How to Soothe Your Sore Throat

When you get a sore throat, the most likely cause is an infection from a virus like a cold or the flu. It usually goes away on its own in 3-7 days. But that doesn't mean you've got to put up with that scratchy, raw feeling. Try these tactics to get some relief.

How You Treat It

Take an over-the-counter pain reliever.Acetaminophen or NSAIDs (nonsteroidal anti-inflammatory drugs) like ibuprofen and naproxen can take the edge off many cold symptoms, including your sore throat. Make sure you follow the directions on the label.

If you have other medical problems or take other meds, check with your doctor before taking any over-the-counter drugs.

Deal with your nasal symptoms. Mucus from your sinuses can drain into your throat, adding to its soreness. If you have a runny nose or you're stuffed up, an over-the-counter decongestant or antihistamine may help.

If hay fever is causing the drip of mucus into your throat, allergy treatments will ease your soreness, too.

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Try a throat spray. Over-the-counter versions of these "numbing" products can help. Herbal sprays with echinacea and sage may also make you feel better.

Take zinc. If you have a cold, some studies show that you can ease symptoms if you take zinc lozenges every 2 hours. They seem to work best if you start to use them within 48 hours after you get sick.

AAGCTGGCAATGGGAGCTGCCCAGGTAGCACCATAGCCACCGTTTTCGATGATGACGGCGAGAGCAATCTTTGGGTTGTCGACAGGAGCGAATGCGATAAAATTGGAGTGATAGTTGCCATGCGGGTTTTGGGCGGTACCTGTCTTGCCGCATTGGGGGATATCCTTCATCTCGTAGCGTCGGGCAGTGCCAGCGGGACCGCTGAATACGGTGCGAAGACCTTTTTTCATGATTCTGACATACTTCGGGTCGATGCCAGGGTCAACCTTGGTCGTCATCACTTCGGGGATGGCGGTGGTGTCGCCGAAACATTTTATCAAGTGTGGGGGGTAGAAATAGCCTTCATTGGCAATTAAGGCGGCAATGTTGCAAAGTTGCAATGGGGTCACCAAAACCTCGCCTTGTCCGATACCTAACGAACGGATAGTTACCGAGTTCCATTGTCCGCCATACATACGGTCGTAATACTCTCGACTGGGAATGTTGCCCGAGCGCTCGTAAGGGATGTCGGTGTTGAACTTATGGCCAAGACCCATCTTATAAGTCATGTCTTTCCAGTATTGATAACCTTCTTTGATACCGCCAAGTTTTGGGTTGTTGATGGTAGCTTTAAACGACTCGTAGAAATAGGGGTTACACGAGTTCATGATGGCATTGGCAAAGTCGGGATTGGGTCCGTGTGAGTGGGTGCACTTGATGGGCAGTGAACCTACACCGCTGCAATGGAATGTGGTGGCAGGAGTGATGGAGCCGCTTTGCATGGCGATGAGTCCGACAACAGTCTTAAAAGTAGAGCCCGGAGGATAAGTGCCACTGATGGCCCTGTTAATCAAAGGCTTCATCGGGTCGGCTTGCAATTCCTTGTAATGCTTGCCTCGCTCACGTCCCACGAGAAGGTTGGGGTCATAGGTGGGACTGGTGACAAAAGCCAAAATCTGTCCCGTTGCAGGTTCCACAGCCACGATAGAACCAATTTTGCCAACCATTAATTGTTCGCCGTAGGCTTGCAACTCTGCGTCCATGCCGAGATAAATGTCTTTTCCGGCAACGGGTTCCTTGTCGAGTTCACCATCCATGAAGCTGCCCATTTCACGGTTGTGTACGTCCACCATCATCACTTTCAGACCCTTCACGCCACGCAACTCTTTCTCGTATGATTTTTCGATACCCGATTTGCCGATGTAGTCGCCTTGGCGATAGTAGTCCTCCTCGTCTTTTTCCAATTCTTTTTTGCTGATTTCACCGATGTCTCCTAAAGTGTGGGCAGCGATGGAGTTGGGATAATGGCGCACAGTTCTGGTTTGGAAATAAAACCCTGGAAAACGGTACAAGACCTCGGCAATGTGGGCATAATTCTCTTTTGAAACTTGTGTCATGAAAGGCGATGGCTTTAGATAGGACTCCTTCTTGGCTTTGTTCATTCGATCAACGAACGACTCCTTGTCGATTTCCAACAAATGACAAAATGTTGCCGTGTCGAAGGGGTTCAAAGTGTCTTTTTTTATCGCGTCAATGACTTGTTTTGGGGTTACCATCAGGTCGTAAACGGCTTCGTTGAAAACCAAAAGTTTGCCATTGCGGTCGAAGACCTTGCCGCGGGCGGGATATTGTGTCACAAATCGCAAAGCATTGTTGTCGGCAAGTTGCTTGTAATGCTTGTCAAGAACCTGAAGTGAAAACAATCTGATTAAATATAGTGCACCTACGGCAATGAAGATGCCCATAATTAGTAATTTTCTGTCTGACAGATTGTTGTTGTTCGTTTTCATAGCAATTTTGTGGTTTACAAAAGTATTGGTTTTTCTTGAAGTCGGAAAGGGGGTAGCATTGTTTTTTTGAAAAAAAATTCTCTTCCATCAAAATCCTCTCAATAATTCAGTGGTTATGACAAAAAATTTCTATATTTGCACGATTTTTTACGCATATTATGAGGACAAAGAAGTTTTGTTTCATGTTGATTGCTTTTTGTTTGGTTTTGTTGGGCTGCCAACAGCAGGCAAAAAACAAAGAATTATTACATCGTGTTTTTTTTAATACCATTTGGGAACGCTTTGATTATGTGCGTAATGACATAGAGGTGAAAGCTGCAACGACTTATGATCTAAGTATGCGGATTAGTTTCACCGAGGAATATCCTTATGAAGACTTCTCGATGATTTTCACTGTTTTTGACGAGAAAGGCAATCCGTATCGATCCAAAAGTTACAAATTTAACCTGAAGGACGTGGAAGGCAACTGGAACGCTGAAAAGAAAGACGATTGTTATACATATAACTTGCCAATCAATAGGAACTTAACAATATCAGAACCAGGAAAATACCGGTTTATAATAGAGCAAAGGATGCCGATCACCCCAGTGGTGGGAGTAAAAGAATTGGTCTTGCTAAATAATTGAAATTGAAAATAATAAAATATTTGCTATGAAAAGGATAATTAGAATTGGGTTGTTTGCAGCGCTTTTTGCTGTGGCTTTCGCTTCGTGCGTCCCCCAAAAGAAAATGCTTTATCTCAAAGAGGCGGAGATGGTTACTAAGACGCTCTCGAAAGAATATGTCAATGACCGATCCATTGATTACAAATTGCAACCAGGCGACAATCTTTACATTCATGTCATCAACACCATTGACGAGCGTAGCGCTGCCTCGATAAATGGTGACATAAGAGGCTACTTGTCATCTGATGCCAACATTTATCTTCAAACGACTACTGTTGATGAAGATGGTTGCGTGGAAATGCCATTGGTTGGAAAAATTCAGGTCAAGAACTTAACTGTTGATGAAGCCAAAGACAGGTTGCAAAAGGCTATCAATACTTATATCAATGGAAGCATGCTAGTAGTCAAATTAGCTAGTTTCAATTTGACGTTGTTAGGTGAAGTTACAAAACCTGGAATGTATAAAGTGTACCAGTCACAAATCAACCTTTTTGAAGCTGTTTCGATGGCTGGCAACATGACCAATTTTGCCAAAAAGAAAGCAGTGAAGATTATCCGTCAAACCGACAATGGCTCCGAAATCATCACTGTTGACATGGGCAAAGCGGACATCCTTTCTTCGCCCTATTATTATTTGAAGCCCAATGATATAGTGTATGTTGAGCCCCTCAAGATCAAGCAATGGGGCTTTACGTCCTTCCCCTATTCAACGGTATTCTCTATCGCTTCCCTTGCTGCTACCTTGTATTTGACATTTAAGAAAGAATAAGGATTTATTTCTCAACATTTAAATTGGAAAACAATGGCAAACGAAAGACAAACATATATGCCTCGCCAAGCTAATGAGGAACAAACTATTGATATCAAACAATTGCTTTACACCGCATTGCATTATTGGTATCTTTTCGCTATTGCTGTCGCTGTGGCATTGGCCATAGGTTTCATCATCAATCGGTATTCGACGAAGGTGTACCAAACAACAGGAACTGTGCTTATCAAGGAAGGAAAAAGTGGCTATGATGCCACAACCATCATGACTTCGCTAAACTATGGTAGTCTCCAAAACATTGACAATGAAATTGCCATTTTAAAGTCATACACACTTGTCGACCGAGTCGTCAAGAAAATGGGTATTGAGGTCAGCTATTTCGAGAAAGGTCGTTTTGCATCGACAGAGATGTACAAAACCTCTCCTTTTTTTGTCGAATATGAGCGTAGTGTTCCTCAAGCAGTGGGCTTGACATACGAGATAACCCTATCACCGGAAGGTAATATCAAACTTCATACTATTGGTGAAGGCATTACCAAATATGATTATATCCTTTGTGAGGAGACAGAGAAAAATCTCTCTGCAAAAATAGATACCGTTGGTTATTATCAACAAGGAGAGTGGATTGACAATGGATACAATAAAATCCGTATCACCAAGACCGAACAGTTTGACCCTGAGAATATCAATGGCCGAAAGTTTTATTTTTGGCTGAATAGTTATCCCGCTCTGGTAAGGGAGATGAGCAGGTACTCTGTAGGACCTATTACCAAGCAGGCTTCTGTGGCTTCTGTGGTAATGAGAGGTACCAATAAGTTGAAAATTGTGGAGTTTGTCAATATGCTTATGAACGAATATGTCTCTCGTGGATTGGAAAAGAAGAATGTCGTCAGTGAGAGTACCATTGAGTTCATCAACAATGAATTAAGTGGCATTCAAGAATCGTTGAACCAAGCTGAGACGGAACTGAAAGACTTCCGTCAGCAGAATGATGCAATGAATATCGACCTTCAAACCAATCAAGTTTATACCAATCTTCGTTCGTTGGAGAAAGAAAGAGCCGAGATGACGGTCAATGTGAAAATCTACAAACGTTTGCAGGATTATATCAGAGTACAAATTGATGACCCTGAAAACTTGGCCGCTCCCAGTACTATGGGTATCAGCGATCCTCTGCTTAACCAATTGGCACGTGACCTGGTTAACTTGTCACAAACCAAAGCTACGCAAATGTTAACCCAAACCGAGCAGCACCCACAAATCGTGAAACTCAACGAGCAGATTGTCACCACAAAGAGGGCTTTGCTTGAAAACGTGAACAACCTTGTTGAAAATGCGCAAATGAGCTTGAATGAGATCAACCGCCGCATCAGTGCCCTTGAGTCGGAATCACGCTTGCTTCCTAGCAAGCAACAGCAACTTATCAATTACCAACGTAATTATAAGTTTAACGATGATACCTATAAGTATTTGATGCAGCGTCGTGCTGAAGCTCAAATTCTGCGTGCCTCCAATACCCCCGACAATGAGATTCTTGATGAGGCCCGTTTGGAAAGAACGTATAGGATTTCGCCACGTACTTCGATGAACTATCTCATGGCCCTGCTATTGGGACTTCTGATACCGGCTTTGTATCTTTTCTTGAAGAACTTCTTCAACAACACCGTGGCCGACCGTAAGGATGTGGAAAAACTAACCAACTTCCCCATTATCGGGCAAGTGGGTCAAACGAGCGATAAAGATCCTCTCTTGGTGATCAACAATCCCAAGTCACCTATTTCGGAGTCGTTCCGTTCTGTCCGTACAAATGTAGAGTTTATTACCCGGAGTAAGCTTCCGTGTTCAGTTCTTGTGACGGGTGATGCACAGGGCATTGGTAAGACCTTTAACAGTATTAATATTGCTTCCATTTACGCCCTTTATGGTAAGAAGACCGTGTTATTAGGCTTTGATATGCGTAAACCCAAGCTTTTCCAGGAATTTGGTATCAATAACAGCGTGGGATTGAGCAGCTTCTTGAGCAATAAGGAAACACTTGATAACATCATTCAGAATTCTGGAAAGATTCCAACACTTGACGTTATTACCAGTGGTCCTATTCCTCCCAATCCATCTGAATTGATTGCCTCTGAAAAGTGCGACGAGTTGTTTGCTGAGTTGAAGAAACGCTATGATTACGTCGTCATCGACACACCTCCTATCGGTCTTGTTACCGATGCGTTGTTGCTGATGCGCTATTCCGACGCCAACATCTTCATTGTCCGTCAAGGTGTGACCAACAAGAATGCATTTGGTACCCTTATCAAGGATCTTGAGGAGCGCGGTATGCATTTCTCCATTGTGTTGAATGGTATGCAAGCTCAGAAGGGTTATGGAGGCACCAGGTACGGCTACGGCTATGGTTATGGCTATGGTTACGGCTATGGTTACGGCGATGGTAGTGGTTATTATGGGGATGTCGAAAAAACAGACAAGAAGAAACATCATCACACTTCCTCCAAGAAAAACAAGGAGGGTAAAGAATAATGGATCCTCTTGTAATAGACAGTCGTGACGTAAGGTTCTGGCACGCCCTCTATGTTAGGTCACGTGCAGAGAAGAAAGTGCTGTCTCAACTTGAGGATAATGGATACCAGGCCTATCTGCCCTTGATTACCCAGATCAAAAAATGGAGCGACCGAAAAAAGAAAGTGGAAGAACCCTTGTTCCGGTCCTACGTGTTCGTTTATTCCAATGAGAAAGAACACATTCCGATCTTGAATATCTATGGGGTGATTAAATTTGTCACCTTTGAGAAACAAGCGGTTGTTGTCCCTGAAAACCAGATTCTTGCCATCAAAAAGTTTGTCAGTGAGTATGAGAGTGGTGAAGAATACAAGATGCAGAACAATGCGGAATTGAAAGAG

Gargle with salt water. Swish warm, salty water in the back of your throat a few times a day to bring down swelling and ease pain. Dissolve 1/4 teaspoon in 1/2 cup of warm water.

Keep Your Throat Moist

Sip plenty of liquids to stay hydrated. Warm drinks -- not hot ones -- can soothe your throat. Try broth or herbal tea with honey or lemon. Caffeinated drinks like coffee or soda may dehydrate you, so skip them.

Suck on a throat lozenge, crushed ice, ice pop, or a piece of hard candy to get your saliva flowing. Try a peppermint, since its main ingredient, menthol, thins mucus and helps break up it up.

Your Surroundings

Use a cool-mist humidifier at night. The added moisture in your bedroom will keep the air, your nose, and your throat from getting too dry.

Stay away from tobacco smoke. It can irritate the lining of your throat and make pain worse, even if you breathe in another smoker's fumes.

When to See Your Doctor

Give him a call if:

  • Your sore throat is severe or lasts longer than a week.
  • You have a fever of 101 F or higher.
  • You have trouble breathing or swallowing. This could be an emergency.
  • There's blood in your saliva or phlegm.
  • You have jaw or ear pain.
WebMD Medical Reference Reviewed by Carol DerSarkissian on May 15, 2019

Sources

SOURCES:

American Academy of Otolaryngology-Head and Neck Surgery: "Sore Throats."

National Institutes of Health, News In Health: "Soothing a Sore Throat."

Mount Sinai Hospital: "Sore Throat."

University of Maryland Medical Center: "Peppermint."

Mossad, S. Annals of Internal Medicine, 1996.

WholeHealth Chicago: The Center for Integrative Medicine.

Thomas, M. British Journal of General Practice, October 2000.

Schapowal, A. European Journal of Medical Research, 2009.

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